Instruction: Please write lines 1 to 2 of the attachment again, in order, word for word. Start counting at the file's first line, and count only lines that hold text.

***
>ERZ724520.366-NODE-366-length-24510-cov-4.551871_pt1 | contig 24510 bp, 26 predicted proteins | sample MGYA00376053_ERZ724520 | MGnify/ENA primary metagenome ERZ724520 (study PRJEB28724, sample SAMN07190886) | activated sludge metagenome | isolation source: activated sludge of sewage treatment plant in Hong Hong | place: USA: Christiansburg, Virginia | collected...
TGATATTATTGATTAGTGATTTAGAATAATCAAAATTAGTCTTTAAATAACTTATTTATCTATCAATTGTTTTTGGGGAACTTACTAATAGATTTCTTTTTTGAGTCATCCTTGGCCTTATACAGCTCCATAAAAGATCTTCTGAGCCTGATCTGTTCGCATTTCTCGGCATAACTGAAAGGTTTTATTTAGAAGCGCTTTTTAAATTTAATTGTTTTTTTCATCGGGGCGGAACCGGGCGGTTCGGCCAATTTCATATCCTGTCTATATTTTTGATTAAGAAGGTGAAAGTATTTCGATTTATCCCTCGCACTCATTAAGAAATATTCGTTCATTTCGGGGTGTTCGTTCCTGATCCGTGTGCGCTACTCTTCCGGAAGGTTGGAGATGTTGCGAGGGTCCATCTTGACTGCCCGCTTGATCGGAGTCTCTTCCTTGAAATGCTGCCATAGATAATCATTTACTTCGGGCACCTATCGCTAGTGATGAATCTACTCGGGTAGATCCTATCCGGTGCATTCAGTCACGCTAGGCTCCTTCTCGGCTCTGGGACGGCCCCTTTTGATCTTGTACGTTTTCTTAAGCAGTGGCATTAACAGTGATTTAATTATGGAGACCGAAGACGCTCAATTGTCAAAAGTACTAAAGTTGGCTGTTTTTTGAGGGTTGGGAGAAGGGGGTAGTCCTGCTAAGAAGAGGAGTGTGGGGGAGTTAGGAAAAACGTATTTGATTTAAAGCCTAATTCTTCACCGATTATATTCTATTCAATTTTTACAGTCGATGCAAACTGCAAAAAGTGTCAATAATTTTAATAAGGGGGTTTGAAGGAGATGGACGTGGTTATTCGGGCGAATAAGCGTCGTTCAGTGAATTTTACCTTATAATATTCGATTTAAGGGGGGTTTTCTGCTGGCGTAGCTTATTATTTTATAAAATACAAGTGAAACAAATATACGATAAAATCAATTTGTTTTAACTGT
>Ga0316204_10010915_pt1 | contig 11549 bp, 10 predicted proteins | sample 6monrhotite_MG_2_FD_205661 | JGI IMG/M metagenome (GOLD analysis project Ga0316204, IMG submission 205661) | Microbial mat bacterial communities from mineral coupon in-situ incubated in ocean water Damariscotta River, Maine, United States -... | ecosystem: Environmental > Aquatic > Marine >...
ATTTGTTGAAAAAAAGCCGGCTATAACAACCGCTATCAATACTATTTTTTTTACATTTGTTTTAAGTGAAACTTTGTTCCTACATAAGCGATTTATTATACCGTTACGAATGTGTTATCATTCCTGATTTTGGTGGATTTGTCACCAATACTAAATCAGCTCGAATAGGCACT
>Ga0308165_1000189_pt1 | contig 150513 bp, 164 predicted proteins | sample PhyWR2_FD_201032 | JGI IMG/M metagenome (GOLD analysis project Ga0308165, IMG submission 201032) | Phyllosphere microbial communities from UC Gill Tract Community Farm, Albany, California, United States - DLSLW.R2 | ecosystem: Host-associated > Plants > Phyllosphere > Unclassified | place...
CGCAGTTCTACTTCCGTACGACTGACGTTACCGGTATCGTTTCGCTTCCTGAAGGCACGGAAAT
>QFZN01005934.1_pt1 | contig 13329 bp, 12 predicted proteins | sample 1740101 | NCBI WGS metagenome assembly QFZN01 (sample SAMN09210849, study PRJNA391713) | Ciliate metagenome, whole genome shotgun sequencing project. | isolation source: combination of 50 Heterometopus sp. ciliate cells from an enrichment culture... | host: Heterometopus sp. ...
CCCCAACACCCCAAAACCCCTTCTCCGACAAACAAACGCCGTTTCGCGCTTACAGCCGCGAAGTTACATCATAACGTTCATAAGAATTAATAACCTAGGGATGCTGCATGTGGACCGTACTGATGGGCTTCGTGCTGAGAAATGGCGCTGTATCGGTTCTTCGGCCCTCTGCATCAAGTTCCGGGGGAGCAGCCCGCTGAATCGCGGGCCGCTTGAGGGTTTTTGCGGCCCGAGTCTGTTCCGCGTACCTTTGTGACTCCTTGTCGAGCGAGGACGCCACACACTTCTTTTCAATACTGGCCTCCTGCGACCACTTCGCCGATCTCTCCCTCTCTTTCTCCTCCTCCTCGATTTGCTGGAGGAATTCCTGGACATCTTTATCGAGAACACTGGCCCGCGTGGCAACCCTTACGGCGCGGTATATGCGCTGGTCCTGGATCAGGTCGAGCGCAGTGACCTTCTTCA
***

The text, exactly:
>ERZ724520.366-NODE-366-length-24510-cov-4.551871_pt1 | contig 24510 bp, 26 predicted proteins | sample MGYA00376053_ERZ724520 | MGnify/ENA primary metagenome ERZ724520 (study PRJEB28724, sample SAMN07190886) | activated sludge metagenome | isolation source: activated sludge of sewage treatment plant in Hong Hong | place: USA: Christiansburg, Virginia | collected...
TGATATTATTGATTAGTGATTTAGAATAATCAAAATTAGTCTTTAAATAACTTATTTATCTATCAATTGTTTTTGGGGAACTTACTAATAGATTTCTTTTTTGAGTCATCCTTGGCCTTATACAGCTCCATAAAAGATCTTCTGAGCCTGATCTGTTCGCATTTCTCGGCATAACTGAAAGGTTTTATTTAGAAGCGCTTTTTAAATTTAATTGTTTTTTTCATCGGGGCGGAACCGGGCGGTTCGGCCAATTTCATATCCTGTCTATATTTTTGATTAAGAAGGTGAAAGTATTTCGATTTATCCCTCGCACTCATTAAGAAATATTCGTTCATTTCGGGGTGTTCGTTCCTGATCCGTGTGCGCTACTCTTCCGGAAGGTTGGAGATGTTGCGAGGGTCCATCTTGACTGCCCGCTTGATCGGAGTCTCTTCCTTGAAATGCTGCCATAGATAATCATTTACTTCGGGCACCTATCGCTAGTGATGAATCTACTCGGGTAGATCCTATCCGGTGCATTCAGTCACGCTAGGCTCCTTCTCGGCTCTGGGACGGCCCCTTTTGATCTTGTACGTTTTCTTAAGCAGTGGCATTAACAGTGATTTAATTATGGAGACCGAAGACGCTCAATTGTCAAAAGTACTAAAGTTGGCTGTTTTTTGAGGGTTGGGAGAAGGGGGTAGTCCTGCTAAGAAGAGGAGTGTGGGGGAGTTAGGAAAAACGTATTTGATTTAAAGCCTAATTCTTCACCGATTATATTCTATTCAATTTTTACAGTCGATGCAAACTGCAAAAAGTGTCAATAATTTTAATAAGGGGGTTTGAAGGAGATGGACGTGGTTATTCGGGCGAATAAGCGTCGTTCAGTGAATTTTACCTTATAATATTCGATTTAAGGGGGGTTTTCTGCTGGCGTAGCTTATTATTTTATAAAATACAAGTGAAACAAATATACGATAAAATCAATTTGTTTTAACTGT